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Sweden overtakes the US in competitiveness

Sweden 10th ‘most admired country globally’
Sweden climbs in 'doing business' ranking

Sweden is the world’s second most competitive country, according to the World Economic Forum’s last ranking. The Scandinavian country was praised for its transparency, efficient financial markets and world-leading adoption of technology.

Switzerland topped the overall ranking in The Global Competitiveness Report 2010-2011. Sweden overtook the US and Singapore this year to be placed 2nd overall.

Sweden benefits from the world’s most transparent and efficient public institutions, with very low levels of corruption and undue influence. The government is also considered to be one of the most efficient in the world, stated the report.Private institutions also received excellent marks, with firms that demonstrate the utmost ethical behavior (ranked 1st ), strong auditing and reporting standards, and well-functioning corporate boards. Goods and financial markets are also considered very efficient.

“Combined with a strong focus on education over the years (ranked 2nd for higher education and training) and the world’s strongest technological adoption (ranked 1st in technological readiness), Sweden has developed a very sophisticated business culture (2nd) and is one of the world’s leading innovators (ranked 5th)", said the World Economic Forum in its report.

“These characteristics come together to make Sweden one of the most productive and competitive economies in the world.”The biggest obstacles for business in Sweden were restrictive labour regulations, high tax rates and messy tax regulations. The report also pointed out poor access to financing.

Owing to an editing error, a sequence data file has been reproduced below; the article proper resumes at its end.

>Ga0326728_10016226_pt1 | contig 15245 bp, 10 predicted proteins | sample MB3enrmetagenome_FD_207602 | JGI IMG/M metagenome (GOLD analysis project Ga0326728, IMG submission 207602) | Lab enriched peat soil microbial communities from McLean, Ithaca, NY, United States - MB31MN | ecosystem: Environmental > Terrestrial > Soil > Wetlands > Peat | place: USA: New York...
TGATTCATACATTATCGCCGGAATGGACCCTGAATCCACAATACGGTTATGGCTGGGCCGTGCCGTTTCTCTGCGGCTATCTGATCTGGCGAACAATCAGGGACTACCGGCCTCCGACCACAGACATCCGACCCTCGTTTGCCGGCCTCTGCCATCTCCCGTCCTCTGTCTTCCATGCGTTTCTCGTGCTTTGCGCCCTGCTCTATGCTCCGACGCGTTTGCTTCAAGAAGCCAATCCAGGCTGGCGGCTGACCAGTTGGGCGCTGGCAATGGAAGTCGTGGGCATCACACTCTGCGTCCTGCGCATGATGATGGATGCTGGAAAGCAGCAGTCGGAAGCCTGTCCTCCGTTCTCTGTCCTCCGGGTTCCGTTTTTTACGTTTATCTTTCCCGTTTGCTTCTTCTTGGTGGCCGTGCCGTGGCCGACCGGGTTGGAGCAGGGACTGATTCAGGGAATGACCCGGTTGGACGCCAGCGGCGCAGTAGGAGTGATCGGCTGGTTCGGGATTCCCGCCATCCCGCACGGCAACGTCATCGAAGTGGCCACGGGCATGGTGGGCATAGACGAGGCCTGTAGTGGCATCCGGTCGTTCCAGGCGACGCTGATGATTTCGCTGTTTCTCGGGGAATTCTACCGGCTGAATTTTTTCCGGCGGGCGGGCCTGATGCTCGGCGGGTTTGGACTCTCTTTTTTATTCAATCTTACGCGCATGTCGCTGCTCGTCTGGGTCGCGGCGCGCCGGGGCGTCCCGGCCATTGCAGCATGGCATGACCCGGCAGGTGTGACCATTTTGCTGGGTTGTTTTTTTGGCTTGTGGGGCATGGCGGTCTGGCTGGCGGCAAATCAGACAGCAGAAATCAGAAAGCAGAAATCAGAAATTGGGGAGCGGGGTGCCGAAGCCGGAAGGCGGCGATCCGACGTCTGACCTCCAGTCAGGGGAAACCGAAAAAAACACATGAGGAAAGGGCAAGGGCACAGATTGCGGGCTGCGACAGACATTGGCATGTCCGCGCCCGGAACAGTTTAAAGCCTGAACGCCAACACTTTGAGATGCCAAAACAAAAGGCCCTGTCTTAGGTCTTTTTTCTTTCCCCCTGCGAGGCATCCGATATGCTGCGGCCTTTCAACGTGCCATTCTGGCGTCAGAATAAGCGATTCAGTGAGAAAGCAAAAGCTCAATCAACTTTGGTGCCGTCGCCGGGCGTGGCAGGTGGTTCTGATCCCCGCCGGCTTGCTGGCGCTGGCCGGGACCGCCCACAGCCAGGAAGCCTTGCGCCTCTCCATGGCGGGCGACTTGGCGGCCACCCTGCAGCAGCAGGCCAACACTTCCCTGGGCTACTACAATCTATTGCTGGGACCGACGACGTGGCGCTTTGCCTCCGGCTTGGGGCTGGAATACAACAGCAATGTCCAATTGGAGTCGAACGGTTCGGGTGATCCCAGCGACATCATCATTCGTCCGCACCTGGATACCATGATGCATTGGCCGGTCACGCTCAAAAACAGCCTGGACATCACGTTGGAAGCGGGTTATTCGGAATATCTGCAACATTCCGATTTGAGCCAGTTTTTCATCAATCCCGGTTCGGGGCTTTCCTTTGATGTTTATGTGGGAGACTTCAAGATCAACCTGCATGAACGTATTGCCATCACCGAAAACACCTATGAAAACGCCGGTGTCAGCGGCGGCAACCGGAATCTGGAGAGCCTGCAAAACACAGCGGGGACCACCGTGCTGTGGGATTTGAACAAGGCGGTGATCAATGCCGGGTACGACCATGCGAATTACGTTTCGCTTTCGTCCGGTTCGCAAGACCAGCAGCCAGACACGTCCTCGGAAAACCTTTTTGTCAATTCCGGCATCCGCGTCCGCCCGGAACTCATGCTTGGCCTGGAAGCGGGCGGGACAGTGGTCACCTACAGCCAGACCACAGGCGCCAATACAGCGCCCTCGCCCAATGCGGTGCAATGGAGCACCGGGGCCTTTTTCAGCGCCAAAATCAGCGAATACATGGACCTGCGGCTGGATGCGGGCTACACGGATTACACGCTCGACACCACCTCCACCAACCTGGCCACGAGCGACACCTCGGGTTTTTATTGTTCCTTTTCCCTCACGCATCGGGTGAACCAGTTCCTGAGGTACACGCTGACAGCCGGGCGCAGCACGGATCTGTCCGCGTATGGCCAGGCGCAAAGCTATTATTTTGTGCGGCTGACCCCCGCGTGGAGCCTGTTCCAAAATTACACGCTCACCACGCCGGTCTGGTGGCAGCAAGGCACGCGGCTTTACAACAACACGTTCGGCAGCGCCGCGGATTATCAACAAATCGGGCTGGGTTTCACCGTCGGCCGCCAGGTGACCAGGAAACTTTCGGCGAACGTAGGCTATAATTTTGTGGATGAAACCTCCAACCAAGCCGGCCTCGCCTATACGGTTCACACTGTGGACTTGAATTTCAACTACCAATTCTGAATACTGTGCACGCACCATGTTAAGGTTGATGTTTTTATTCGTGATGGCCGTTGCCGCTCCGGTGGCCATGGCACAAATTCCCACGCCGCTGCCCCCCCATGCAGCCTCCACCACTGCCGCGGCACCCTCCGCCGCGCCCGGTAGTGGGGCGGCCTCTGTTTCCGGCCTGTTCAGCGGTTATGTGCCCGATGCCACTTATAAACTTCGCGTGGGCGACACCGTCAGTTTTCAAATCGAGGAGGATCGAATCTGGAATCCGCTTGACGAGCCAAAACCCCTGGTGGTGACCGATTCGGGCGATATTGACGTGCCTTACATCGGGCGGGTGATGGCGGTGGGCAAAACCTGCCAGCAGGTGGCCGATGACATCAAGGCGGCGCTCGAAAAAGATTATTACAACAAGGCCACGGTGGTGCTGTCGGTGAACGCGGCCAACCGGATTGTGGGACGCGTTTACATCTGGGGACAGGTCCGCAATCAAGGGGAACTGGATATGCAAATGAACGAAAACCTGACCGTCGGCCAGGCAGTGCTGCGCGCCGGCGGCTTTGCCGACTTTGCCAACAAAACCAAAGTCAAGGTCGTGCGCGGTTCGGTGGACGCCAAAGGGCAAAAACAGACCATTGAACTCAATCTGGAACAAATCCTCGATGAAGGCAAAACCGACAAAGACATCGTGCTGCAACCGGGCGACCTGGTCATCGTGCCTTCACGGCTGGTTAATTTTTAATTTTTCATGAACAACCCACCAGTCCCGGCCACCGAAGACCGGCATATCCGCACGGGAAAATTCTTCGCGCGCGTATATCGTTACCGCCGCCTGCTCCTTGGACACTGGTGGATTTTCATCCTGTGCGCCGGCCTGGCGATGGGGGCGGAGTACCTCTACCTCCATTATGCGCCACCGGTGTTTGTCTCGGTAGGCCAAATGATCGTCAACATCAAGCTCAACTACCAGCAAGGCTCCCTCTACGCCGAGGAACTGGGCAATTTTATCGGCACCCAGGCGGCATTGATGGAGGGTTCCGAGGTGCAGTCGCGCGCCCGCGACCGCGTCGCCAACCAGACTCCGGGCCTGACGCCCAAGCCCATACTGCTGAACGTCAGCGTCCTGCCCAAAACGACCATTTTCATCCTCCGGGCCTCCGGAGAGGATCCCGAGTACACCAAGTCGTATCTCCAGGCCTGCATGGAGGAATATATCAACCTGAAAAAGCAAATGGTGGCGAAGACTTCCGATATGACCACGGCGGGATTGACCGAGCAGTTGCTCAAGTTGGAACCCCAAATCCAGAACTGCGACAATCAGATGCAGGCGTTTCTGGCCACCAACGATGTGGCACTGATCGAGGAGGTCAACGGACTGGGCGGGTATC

Like Sweden, the other Nordic countries continue to be well positioned in the rankings. Finland (7th) and Denmark (9th) also made the top 10, and Norway was 14th.

Germany came fifth in the rankings, followed by Japan in sixth. The United Kingdom recovered from a drop in the rankings, to move up one place to 12th.

The Global Competitiveness Report 2010-2011

Last Updated (Wednesday, 09 March 2011 15:02)

 

Comments 

 
#14 2011-02-21 02:08
This is no surprise to us. We are Sweden fans from the German language countries, and the ones among us who moved permanently to Sweden have not regretted it.
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#13 2011-02-18 12:28
Quoting Savantster:
Faster growth causes bubbles and encourages abuse of workers. High taxation causes stability, that's evidenced all through history. It can't always be about "growth".

Bubbles caused by monetary manipulation are a problem because they always burst leading to recession. Better to use a privately issued currency.

I disagree with your view of taxes & history. High taxes lead to tax evasion & even rebellion. Not to mention lower growth & poverty.
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#12 2011-02-18 02:22
And if you want to see a competitive nation that makes Sweden look 2nd place...then look at Sweden's neighbor of Norway. They have a higher GNP and they have consistently rated number 1 as the best nation to live in. Sweden isn't a bad place, but far from being utopia. Most people live in apartments in Sweden, whereas in Norway many own their own home. The quality of life is better in Norway and noticeable. Plus the people are much more friendly.